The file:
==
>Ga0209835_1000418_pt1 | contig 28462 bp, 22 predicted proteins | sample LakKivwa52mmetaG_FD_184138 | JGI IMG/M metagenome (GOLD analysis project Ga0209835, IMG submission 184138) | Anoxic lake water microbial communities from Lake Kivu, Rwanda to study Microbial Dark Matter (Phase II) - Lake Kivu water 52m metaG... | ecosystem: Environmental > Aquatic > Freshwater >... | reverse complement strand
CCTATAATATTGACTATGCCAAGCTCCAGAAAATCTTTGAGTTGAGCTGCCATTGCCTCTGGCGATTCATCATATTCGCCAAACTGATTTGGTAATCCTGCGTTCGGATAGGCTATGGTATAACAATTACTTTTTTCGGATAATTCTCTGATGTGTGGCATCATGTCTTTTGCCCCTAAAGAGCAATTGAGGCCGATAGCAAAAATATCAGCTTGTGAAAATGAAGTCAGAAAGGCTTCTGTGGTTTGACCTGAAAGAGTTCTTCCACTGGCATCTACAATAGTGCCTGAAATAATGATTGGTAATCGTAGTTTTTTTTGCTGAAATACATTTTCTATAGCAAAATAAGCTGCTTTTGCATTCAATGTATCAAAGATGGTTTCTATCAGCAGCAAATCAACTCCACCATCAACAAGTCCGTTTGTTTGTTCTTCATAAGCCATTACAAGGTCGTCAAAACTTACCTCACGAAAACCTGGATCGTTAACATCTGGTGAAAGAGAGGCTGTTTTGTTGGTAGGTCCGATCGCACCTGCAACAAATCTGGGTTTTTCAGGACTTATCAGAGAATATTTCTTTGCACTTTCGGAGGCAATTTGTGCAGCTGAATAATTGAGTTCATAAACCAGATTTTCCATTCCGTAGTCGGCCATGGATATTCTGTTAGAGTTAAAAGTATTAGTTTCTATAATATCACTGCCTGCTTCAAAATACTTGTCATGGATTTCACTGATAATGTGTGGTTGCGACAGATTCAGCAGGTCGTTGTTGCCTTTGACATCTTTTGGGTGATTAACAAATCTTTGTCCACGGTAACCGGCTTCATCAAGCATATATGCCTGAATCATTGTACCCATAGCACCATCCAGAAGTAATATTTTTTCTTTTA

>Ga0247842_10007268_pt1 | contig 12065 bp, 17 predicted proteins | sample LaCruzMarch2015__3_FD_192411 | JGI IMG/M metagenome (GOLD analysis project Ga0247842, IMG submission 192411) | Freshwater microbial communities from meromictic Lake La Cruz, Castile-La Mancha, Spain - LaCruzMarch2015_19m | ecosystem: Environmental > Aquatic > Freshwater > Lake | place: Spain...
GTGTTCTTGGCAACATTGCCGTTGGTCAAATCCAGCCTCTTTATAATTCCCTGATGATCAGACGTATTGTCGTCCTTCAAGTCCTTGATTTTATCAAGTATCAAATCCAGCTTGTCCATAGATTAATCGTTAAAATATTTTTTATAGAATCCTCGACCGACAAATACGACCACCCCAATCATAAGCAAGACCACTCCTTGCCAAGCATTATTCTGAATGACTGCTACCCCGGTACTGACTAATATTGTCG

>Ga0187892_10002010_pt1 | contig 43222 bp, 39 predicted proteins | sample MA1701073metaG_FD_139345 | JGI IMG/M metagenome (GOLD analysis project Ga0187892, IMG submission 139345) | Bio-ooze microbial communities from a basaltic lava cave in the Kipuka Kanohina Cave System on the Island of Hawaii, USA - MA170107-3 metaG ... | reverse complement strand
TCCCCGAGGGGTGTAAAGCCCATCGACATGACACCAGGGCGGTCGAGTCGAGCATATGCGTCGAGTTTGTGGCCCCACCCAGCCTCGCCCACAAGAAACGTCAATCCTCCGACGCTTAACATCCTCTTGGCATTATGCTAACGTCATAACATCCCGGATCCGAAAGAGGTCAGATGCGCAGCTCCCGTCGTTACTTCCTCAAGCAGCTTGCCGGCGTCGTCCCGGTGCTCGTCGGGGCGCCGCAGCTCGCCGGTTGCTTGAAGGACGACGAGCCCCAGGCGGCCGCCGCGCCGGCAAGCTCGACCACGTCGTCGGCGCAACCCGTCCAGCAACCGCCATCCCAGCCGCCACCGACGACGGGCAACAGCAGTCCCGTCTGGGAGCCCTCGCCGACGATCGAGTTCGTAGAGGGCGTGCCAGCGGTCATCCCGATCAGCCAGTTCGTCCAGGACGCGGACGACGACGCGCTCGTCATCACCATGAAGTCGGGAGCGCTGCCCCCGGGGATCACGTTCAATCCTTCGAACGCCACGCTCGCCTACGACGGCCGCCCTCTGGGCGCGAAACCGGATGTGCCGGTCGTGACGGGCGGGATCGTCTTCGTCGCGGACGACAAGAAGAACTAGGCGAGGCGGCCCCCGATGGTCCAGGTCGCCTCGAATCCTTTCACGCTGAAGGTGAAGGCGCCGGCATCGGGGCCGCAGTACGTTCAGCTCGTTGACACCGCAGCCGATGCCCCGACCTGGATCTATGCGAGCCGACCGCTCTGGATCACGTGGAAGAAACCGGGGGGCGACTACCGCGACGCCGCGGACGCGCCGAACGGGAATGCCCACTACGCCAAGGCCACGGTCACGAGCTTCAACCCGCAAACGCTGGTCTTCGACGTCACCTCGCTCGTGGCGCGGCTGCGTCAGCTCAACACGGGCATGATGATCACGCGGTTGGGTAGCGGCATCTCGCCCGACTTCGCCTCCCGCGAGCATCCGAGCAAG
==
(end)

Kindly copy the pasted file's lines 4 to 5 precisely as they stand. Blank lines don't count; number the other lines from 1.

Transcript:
GTGTTCTTGGCAACATTGCCGTTGGTCAAATCCAGCCTCTTTATAATTCCCTGATGATCAGACGTATTGTCGTCCTTCAAGTCCTTGATTTTATCAAGTATCAAATCCAGCTTGTCCATAGATTAATCGTTAAAATATTTTTTATAGAATCCTCGACCGACAAATACGACCACCCCAATCATAAGCAAGACCACTCCTTGCCAAGCATTATTCTGAATGACTGCTACCCCGGTACTGACTAATATTGTCG

>Ga0187892_10002010_pt1 | contig 43222 bp, 39 predicted proteins | sample MA1701073metaG_FD_139345 | JGI IMG/M metagenome (GOLD analysis project Ga0187892, IMG submission 139345) | Bio-ooze microbial communities from a basaltic lava cave in the Kipuka Kanohina Cave System on the Island of Hawaii, USA - MA170107-3 metaG ... | reverse complement strand